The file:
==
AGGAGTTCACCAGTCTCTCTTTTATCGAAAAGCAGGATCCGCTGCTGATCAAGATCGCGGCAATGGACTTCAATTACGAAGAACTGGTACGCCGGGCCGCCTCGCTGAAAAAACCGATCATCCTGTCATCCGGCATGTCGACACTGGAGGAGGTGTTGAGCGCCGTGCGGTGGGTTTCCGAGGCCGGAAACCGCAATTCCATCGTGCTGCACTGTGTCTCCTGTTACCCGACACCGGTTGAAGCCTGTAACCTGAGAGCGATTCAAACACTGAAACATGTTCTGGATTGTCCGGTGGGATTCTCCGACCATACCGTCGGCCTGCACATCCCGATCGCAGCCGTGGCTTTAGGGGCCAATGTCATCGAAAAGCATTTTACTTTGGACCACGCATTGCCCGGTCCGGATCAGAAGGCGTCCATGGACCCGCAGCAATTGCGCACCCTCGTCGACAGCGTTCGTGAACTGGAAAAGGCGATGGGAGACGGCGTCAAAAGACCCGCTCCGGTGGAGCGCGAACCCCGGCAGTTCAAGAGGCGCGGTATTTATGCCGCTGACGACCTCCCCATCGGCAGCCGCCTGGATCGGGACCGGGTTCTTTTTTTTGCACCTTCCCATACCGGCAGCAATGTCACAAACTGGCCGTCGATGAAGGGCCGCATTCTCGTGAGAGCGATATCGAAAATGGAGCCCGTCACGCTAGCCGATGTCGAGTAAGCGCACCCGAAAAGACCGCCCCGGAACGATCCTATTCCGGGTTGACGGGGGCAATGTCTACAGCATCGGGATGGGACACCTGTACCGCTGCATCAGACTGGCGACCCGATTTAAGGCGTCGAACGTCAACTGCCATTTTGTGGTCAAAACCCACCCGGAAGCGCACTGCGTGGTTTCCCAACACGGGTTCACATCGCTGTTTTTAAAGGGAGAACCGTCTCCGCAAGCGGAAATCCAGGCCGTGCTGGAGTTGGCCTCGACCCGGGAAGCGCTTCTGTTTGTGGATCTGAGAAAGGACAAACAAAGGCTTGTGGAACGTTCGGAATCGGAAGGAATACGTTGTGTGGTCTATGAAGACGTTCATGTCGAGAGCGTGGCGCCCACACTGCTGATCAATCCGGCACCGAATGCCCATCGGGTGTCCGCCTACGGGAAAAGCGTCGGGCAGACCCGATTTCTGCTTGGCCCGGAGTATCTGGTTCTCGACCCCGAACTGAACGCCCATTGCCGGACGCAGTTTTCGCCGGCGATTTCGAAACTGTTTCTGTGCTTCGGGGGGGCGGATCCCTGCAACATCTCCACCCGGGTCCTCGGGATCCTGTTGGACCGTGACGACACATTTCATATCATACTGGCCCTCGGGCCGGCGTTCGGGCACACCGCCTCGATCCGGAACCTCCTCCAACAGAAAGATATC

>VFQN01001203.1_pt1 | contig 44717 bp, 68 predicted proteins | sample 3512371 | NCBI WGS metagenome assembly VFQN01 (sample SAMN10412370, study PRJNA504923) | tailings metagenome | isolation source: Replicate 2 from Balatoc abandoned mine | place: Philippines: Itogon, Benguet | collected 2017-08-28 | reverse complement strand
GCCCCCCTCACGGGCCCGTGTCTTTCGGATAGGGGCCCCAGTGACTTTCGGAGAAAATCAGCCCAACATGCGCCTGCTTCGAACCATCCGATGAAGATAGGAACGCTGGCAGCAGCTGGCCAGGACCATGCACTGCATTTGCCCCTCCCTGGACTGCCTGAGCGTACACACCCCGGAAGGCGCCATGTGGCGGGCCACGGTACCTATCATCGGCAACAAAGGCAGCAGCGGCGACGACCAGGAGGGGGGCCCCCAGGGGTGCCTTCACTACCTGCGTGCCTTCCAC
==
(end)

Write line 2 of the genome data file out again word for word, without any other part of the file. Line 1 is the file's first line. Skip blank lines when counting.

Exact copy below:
>VFQN01001203.1_pt1 | contig 44717 bp, 68 predicted proteins | sample 3512371 | NCBI WGS metagenome assembly VFQN01 (sample SAMN10412370, study PRJNA504923) | tailings metagenome | isolation source: Replicate 2 from Balatoc abandoned mine | place: Philippines: Itogon, Benguet | collected 2017-08-28 | reverse complement strand